2000 Lincoln LS Review

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The Car Connection
The Car Connection

The Car Connection Expert Review

Bob Plunkett Bob Plunkett Editor
May 31, 1999

CALISTOGA, Calif. - We must remember to breathe as we tear through gears and trim apexes of the many hairpin curves on California 29, which wiggles around Sugarloaf Mountain in the Coastal Range en route to the Sacramento Valley, where we're heading to a test track at Willows.

Through occasional gaps in sideline tall stands of redwoods, you may spy the checkered patchwork of vineyards in Napa Valley far below. But who has the time to look, when you're ripping up to speed around an endless series of bends and dips on a tricky mountain road?

Naturally, we're pushing the test car - the new midsize sport luxury LS sedan from Lincoln - to the limit of all laws of physics in order to sample its promised sporty personality and agile nature. And, quite frankly, we're flying through the course.

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This unusual Lincoln invites the kind of participation unaccustomed to any other of Ford's upscale products. Feed it more throttle, carve out tighter turns, fling it quicker through the dips, race faster up the steep grades. It doesn't break a sweat.

By the time we wind out into flats of the Sacramento Valley at Williams, we're out of breath, out of energy and out of twisty roads, but full of respect for the new direction evident for Lincoln from this LS. It's a new day for the stodgy old brand, and the 2000-model-year tag for the LS couldn't presage it better.

A change in thinking

To appreciate the new sedan, you must first dismiss customary images associated with more recent Lincolns - like big, bulky, floaty land yachts. Instead, for the LS insert new traits like agile, athletic and sporty.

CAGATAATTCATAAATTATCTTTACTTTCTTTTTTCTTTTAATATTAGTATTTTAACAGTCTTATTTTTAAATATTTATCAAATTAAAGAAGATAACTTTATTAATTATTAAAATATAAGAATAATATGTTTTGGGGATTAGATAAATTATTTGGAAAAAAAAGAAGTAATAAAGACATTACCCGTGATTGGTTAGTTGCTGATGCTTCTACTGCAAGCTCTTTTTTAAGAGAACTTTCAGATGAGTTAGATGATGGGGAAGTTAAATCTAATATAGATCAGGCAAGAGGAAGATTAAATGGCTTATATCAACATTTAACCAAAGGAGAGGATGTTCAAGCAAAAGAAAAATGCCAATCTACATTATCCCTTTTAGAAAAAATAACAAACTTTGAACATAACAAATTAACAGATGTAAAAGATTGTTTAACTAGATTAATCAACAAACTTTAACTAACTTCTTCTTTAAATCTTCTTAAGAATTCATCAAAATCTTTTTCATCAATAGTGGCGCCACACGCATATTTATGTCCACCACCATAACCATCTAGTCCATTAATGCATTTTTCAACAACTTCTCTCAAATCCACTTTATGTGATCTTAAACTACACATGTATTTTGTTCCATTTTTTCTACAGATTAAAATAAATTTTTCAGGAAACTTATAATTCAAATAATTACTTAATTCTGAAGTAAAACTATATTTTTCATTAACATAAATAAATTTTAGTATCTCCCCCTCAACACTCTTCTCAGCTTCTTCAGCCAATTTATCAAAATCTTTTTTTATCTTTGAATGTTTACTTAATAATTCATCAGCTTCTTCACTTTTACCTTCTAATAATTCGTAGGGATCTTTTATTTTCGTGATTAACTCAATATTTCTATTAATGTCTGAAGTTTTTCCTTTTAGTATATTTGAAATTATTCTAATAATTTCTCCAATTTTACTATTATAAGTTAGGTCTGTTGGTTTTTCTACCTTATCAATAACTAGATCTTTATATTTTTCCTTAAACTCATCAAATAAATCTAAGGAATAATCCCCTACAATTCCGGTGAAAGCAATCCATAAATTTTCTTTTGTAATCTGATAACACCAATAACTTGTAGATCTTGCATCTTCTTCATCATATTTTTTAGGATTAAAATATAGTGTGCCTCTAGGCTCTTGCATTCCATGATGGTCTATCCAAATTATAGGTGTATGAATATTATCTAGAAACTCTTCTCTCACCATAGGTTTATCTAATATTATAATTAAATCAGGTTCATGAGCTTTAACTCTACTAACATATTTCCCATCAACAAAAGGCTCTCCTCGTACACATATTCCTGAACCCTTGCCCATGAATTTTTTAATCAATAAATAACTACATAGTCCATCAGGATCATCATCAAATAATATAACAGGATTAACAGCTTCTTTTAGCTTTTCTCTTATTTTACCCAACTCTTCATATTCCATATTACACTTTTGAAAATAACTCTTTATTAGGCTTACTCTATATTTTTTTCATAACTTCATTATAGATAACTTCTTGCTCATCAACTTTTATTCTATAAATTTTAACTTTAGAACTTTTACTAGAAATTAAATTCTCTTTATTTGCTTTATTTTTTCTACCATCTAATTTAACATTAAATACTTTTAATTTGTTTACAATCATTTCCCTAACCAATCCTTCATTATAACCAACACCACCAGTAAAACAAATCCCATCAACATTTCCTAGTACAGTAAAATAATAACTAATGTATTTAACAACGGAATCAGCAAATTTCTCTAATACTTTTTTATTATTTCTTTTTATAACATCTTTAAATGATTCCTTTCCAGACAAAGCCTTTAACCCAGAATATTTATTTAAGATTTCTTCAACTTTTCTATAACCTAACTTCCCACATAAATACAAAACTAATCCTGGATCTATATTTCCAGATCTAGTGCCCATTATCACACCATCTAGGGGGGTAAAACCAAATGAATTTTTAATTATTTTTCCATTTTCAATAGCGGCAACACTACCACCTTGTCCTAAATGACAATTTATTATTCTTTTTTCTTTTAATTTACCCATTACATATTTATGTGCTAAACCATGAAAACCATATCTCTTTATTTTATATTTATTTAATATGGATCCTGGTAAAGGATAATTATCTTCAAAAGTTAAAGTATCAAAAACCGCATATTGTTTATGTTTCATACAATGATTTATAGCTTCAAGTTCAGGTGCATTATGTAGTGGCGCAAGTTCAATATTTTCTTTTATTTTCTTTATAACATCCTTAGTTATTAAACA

2000 Lincoln LS 2

2000 Lincoln LS 2


In the 80-year history of Lincoln, big boats were not always the rule. Soon after the company's inception in 1920, the Loche Sport roadster emerged, and in 1936 Lincoln devised the sleek V-12 Zepher, which was one of the first streamlined cars in America, featuring a refined quality but half the price tag of previous Lincoln sedans. And in 1940, Lincoln introduced the Continental, which grew out of a lowered '39 Zepher with extended hood and short tail plus an exposed rear tire which would become a hallmark for the brand.

The LS is bent on rekindling that kind of innovation, while challenging the brand's more recent images. With its sleek yet subtle form, and a spacious cabin with four doors and room for five inside, the midsize LS is already there from the first look. But it's what's beneath its sleek skin that promises the brightest future.

Economy of design through sharing

The design for LS revolves around a new rear-drive platform developed by Lincoln's parent, Ford Motor Company - a platform shared jointly between Lincoln and Jaguar. The fraternal cars, Lincoln LS and Jaguar S-Type, also share some key mechanical components, including a new V-6 engine.

Despite these shared elements, the exterior styling for the LS, the treatment of the cabin, and the car's active personality remain exclusive and unique to Lincoln.